Chapter VI


Making the Movies by Ernest A. Dench
New York, The Macmillan company, published 1915 (now in the Public Domain)

pp. 23-26

If you happened to be an employer, wouldn't you be in the seventh heaven of delight if you could hire labor without having to pay for it? It cannot be done in real life, but the motion picture producer, who thrives on reel life, has acquired the knack of obtaining players for free. Not feasible, you may say. Just wait, however, until I have cited a few cases which have come under my personal notice and I think you will agree with me.

One of my English friends engaged in the film industry was recently invited to attend the opening of the Regent film studio in London. Noting on the invitation card that a ball was going to be held in connection with the opening, he dressed for the occasion.

The preliminary ceremonies were soon over and all made a beeline for the portion of the studio set apart as a ballroom. The dancing proceeded with a nice spring, but all the merry couples were interrupted by a business-like operator and a smiling director, who asked all present if they would mind imparting the necessary realism to the drawing room scenes of a society drama. No one, of course, was impolite enough to object, so the camera clicked away to their actions for the rest of the evening. This was combining business with pleasure with a vengeance.

At the time the Imp production of "Ivanhoe" was put on at Chepstow Castle, Wales, newspapermen were invited to witness its production. The director, Herbert Brenon, was short of extras to fight in the Norman Army, so it occurred to him to have some of the reporters don armour and sword. After doing this they were able to turn out some unusually interesting copy of their experiences.

Coming closer home, I am told that the Edison Company but a short time ago had occasion to conduct filming operations in New York's Chinatown. The director could have hired a few supers at five dollars a day and fixed them up as passable celestials, but he was on the trail of realism.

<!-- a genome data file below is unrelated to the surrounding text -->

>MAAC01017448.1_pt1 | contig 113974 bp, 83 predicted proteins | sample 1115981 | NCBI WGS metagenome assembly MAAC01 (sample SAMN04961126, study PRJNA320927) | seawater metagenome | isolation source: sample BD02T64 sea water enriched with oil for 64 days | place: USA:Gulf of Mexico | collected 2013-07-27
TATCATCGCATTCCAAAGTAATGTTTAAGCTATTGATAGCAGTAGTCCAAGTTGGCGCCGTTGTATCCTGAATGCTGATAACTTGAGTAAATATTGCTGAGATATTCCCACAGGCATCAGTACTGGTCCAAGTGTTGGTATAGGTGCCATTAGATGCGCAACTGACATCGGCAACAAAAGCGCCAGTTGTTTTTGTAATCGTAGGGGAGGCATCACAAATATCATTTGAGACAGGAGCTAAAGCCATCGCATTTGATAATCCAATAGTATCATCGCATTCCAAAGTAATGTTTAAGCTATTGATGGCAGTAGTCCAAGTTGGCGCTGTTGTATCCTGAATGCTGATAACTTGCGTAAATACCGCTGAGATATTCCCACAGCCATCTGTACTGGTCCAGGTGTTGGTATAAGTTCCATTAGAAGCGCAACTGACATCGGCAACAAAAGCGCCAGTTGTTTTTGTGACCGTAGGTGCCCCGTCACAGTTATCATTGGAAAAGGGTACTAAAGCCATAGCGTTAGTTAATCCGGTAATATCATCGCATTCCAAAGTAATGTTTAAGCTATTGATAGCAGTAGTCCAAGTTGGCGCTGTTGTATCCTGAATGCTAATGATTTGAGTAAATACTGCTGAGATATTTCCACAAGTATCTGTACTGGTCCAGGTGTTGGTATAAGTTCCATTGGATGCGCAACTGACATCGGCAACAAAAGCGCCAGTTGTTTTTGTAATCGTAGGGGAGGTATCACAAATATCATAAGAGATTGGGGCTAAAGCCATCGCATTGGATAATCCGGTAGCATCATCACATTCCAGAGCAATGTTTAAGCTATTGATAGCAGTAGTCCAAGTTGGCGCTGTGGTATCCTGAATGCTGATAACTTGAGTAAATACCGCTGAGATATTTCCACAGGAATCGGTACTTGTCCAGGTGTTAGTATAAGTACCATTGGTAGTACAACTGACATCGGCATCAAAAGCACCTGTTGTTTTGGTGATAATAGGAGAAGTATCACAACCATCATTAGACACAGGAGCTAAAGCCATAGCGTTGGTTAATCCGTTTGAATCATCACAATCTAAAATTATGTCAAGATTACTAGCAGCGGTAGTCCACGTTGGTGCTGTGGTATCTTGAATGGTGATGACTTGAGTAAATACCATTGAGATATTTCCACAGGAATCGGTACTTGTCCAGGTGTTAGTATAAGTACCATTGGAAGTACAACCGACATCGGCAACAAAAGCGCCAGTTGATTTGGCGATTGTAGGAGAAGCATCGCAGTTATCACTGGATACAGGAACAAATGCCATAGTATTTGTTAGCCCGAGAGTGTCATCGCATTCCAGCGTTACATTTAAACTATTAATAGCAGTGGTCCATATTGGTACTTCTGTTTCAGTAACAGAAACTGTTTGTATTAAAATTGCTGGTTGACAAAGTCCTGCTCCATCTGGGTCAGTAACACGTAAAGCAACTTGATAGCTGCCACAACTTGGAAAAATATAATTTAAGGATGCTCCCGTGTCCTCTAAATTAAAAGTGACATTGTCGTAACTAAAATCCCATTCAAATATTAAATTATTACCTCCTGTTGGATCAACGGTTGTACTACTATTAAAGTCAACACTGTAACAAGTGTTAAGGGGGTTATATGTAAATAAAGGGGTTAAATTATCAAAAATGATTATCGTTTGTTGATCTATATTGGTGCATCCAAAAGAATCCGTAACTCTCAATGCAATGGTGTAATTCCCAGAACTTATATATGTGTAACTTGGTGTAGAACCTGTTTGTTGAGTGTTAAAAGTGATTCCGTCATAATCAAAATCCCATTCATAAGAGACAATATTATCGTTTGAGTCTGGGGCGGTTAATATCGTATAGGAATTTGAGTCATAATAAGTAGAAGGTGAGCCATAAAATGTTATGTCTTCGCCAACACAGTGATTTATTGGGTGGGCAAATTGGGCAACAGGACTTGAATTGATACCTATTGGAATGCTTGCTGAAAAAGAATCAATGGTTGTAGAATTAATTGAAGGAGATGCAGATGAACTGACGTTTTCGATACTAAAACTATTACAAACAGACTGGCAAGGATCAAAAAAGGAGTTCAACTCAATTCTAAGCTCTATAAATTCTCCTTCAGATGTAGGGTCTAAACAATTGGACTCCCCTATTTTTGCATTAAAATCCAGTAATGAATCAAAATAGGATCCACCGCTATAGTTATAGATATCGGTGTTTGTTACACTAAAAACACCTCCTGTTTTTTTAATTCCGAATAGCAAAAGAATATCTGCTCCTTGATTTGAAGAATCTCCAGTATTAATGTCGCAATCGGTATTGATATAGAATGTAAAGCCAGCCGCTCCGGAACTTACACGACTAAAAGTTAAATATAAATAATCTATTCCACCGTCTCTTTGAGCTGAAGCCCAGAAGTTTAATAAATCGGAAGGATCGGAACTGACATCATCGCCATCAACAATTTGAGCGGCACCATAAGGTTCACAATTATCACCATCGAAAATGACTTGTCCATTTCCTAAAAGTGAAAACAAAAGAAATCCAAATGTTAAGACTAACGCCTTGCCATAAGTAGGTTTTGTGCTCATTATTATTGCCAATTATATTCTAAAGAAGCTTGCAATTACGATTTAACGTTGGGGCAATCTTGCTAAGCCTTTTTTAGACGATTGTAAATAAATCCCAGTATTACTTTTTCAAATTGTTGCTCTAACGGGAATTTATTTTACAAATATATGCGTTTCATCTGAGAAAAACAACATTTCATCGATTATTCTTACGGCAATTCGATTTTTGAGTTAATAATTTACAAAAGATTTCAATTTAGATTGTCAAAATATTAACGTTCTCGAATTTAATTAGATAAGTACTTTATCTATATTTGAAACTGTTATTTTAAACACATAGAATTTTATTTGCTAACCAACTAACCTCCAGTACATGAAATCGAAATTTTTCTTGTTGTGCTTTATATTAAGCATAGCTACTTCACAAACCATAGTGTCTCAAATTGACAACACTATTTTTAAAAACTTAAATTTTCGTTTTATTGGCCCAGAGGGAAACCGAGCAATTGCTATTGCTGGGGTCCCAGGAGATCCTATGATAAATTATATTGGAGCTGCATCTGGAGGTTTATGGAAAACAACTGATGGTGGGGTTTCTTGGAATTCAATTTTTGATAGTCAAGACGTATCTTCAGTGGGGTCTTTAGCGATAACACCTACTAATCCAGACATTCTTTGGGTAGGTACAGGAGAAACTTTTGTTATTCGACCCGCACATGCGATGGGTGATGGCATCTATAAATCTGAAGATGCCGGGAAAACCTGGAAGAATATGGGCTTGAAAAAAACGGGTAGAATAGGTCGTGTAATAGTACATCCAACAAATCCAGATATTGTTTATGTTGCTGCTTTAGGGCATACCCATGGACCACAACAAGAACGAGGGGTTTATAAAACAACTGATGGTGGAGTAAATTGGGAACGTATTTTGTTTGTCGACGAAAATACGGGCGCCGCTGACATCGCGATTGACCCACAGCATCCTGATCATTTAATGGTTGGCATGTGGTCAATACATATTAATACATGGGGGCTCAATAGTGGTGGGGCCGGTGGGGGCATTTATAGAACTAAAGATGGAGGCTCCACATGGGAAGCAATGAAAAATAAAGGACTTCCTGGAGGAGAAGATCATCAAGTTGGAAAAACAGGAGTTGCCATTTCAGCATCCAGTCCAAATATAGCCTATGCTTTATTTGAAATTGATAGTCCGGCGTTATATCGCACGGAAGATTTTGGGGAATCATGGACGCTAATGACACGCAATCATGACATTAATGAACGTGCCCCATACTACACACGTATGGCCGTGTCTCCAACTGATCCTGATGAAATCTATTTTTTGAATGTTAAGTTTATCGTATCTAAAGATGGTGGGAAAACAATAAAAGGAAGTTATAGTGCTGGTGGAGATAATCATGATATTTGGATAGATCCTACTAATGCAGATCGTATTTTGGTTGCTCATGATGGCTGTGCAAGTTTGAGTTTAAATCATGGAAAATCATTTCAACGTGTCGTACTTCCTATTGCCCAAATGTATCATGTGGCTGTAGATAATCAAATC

The superstitious Chinaman imagines all sorts of things are going to occur if he is caught by a camera of any kind, so it is like asking him to kill himself to persuade him to pose before one.

A way out of the difficulty was discovered by hiring a wagon and filling it with dummy merchandise. While the driver stopped to make an apparent delivery, the camera man poked the lens of the motion picture machine through a hole in the wagon and snapped the yellow skinned men who were within range of it.

When the Lubin Company had to represent a scenario editor's room in a photoplay, instead of employing ordinary extras they commanded the services of all the men who write plays appearing under the Liberty Bell brand. Apart from the advantage of expense saved, there was that of realism gained; there could be no loophole for criticism against the actions of the pro tem actors.

The Kalem Company took advantage of a Motion Picture Exposition held in New York City by arranging for exhibitors to visit their plant out in New Jersey. When they were shown over they were asked to "dress in" a post election scene in a political drama.

The director, however, is not always successful. Especially is this the case when he wants prominent persons to pose before the clicking camera.

The Edison Company furnished an example of this when they despatched a troupe of players to Washington recently. A poverty-stricken girl approached Bryan in a pleading manner as he was leaving one of the government buildings. She began unfolding a tale of woe, but instead of listening kindly, Bryan thrust her aside and walked indignantly to his automobile. The reason for his attitude was that he had caught sight of the camera.

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